Our immersive drama and art project explored the visual legacy of local suffragists and suffragettes and how this contributed to the use of strong images by women war artists in World War One.
The project took as its starting point the banners and symbolism developed by poorly educated women workers to promote their fight for pay and representation and how this visual message was taken up by suffrage campaigners.
Working with community groups and volunteers of all ages, the project concentrated on the local stories and imagery of women at a time of rapid social change. We explored the visual culture of the past to interpret the contemporary use of branding and image.
Local groups used research to unearth female experience in the area. For example, a petition requesting that Chesterfield Library kept a copy of 'The Common Cause' in the Ladies' Reading Room, allowed us to find the names and backgrounds of women whose involvement with the fight for the vote had previously gone unrecorded.
This information was then used as the basis of the play, Not Words. Performed in and around the area, the play was seen by very disparate groups of people giving them understanding of the involvement of local women in a national campaign.
The Pomegranate Youth Theatre and Gekkota Arts, Chesterfield have received a National Lottery grant of £26,300 from the Heritage Lottery Fund (HLF) for the implementation and recording of this project.
Made possible by money raised by National Lottery players.
The Radio Play
The Stage Play
This painting by Jane Kinsella was used as a prop during the performance of 'Not Words
Lillian’s work as war artist fits closely with my practice as a political artist, I responded to the play with my own images of contemporary warfare. The top images shows oils wells in Iraq. My second image shows American soldiers protecting opium poppies in Afghanistan.
Jane Kinsella - Artist
The embroiders guild attended a workshop which was inspired by the work of Flora Lions Women's Canteen at Phoenix Works, Bradford. Women filled the places of the munitions workers who had gone to the front line. For many women it was their first experience working outside the home it gave Women a wage packet and arguably it was the work contribution that convinced the government to give Women the vote.
“History is a Stone’s Throw Away” Bella Milroy, 2018
Triptych of A1 photographs
Based on the demonstration of Winifred Jones’ heroic action in throwing a stone through the window of the Palace Theatre, a number of workshops were developed by artist Bella Milroy that focused on this particular feat of activism. Milroy wanted to hone in on this defiant image of the fist in protest by working with workshop participants to discover their own individual form of everyday activism.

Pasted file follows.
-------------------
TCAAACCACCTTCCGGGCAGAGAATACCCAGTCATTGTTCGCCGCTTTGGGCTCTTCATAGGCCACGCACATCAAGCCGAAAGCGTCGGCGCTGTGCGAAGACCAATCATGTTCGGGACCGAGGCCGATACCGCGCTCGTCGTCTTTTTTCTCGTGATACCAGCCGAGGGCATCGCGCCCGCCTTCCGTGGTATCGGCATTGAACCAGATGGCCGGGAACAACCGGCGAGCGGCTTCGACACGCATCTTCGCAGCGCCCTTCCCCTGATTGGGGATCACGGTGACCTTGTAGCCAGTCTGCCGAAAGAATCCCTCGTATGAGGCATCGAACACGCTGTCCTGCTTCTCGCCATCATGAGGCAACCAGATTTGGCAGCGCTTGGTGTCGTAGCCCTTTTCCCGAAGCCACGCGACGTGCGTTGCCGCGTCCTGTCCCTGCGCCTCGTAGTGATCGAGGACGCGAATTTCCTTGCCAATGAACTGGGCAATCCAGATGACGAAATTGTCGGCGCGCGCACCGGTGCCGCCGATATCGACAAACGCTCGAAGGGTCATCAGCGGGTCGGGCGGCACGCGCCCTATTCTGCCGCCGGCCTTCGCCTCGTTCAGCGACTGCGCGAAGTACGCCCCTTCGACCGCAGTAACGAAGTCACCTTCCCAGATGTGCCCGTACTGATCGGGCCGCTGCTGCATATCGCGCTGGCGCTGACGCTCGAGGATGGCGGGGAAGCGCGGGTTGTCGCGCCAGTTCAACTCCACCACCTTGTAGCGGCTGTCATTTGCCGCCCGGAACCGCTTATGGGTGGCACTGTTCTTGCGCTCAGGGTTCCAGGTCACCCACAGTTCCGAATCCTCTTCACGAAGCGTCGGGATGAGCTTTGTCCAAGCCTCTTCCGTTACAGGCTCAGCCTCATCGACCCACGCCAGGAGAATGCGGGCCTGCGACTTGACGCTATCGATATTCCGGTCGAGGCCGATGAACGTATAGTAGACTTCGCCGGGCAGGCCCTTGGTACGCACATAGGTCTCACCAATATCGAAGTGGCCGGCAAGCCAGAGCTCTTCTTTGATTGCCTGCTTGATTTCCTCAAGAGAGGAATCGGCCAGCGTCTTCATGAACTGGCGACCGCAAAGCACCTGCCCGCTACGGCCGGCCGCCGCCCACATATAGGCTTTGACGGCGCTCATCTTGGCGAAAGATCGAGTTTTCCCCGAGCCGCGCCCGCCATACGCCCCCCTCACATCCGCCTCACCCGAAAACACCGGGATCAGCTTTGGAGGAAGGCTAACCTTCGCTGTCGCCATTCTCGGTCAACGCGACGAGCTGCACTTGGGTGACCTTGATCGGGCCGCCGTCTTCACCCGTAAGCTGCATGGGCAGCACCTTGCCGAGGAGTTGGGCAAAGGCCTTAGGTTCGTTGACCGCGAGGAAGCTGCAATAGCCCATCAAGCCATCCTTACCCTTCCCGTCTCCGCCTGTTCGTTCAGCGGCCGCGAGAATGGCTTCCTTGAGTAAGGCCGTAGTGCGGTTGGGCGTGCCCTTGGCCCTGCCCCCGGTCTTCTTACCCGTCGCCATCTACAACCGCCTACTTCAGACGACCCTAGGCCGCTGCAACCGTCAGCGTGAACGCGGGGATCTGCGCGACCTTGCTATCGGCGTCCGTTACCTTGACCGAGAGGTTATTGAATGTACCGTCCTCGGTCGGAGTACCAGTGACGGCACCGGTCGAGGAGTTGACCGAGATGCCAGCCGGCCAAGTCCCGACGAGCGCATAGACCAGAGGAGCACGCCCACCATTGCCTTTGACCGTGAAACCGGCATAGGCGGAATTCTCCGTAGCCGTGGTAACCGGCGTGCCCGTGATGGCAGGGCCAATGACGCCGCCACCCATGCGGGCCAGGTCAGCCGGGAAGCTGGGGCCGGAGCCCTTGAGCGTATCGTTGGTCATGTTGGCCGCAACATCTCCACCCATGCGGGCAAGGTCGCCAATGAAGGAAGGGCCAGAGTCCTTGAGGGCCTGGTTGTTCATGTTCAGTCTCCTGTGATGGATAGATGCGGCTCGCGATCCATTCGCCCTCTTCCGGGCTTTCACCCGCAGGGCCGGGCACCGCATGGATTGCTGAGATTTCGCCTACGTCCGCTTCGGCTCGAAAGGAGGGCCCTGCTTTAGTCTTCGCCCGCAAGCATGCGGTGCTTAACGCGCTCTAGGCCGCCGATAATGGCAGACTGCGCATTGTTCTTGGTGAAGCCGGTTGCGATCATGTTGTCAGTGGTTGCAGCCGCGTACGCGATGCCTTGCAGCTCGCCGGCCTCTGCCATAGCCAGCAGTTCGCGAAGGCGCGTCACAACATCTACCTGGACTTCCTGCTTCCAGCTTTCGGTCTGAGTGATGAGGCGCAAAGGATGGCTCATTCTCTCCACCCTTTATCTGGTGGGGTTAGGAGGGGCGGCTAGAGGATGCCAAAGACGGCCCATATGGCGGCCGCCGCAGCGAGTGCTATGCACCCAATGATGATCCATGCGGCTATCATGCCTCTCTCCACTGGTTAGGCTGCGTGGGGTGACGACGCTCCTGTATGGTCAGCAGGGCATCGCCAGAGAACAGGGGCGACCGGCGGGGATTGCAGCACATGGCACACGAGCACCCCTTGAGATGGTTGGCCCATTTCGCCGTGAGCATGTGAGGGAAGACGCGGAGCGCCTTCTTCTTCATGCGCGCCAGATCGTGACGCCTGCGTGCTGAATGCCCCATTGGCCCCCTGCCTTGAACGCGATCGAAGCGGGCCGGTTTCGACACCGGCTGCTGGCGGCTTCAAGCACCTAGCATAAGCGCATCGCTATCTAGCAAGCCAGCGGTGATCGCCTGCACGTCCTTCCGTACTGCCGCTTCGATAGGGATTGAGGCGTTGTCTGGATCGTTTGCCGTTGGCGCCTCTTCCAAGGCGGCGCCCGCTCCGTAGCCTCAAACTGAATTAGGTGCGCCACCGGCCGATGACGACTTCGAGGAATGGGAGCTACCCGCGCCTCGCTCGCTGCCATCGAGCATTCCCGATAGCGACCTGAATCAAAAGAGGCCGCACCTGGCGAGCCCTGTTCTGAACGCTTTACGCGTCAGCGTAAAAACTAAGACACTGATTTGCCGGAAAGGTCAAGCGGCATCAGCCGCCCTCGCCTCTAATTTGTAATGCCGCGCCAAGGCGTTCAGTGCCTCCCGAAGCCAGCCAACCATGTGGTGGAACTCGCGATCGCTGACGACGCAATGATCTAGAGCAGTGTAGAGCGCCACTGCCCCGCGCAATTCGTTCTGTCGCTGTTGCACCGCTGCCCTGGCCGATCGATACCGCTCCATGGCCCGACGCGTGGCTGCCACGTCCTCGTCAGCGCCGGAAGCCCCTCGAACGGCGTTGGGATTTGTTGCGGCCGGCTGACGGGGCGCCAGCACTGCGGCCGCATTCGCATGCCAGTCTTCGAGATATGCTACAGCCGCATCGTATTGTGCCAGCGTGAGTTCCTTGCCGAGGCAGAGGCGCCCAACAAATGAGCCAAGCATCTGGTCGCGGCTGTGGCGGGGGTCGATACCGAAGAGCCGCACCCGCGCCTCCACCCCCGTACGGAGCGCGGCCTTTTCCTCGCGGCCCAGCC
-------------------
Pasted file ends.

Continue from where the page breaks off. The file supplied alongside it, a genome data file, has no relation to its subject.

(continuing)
Participants were asked to consider this violent but necessary act of the Suffragettes, and apply that sense of urgency for change, a call to arms, to their own lives. The artist worked with people from a number of different backgrounds and ages, including youth groups and mental health groups. Participants were asked to think as ambitiously or as small scale as they liked, but were encouraged to approach their own personal concept of activism in a meaningful and thoughtful way. Some thought of events in their personal lives like campaigning for better education for deaf children in schools. Others thought of contemporary matters of significance like sexual consent, the importance of social media in enacting change in real life, and issues surrounding LGBTQ+. The everyday potential for change on a larger scale also came through in the workshops in themes of food waste, parking spaces and simple creative pursuits like music, dance and cartoon animation.
Milroy then used the power of the fist as a visual translation of each participant’s experience; capturing their own personal, powerful protest in a single image.
“History is a Stone’s Throw Away” is a quote taken from a piece of work in response to the activism of Winifred Jones, and was made during one of the workshops by a member of the Green Barrows Mental Health group.
The Women’s Labour group attended a workshop that was based on the war artist Violette Rougier Lecoq. The images are of the Suffrage movement, the top two images are of the very first surveillance photographs ever taken as women were being released from prison. The bottom images are of a Suffragette protesting and a line of policemen arresting demonstrating Suffragettes.
Sketching during the Performances
Artwork from the workshops
Image and Poster design by Kelly Bond - 13 Bends design
Link to Derbyshire Times Article
"I learned more about the kind of records which are held in the Derbyshire archive."
"I learnt quite a lot about the suffrage movement locally. "
"I didn’t realise they were ANY women war artists let alone a local one! Although I did already realise how important war artists were during WW1 to enable people at home to understand the horrors that were going on in the trenches."
"What was very interesting was the relationship between the mistress and her maid and how they both wanted the same development in women’s rights for different reasons. Loved the use of computer enabled art to illustrate what the artist was drawing. "
"All in all, a very powerful piece of theatre."